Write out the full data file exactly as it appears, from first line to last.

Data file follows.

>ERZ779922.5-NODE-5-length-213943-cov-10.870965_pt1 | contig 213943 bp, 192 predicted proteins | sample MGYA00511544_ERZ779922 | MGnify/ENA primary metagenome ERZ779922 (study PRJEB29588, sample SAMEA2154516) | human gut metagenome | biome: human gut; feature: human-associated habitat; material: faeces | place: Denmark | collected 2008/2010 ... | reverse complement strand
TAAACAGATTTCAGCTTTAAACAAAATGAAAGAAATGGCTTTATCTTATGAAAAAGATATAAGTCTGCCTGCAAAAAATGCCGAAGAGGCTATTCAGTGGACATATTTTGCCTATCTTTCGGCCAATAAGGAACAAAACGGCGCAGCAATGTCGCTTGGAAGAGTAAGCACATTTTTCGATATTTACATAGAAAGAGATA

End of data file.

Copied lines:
>ERZ779922.5-NODE-5-length-213943-cov-10.870965_pt1 | contig 213943 bp, 192 predicted proteins | sample MGYA00511544_ERZ779922 | MGnify/ENA primary metagenome ERZ779922 (study PRJEB29588, sample SAMEA2154516) | human gut metagenome | biome: human gut; feature: human-associated habitat; material: faeces | place: Denmark | collected 2008/2010 ... | reverse complement strand
TAAACAGATTTCAGCTTTAAACAAAATGAAAGAAATGGCTTTATCTTATGAAAAAGATATAAGTCTGCCTGCAAAAAATGCCGAAGAGGCTATTCAGTGGACATATTTTGCCTATCTTTCGGCCAATAAGGAACAAAACGGCGCAGCAATGTCGCTTGGAAGAGTAAGCACATTTTTCGATATTTACATAGAAAGAGATA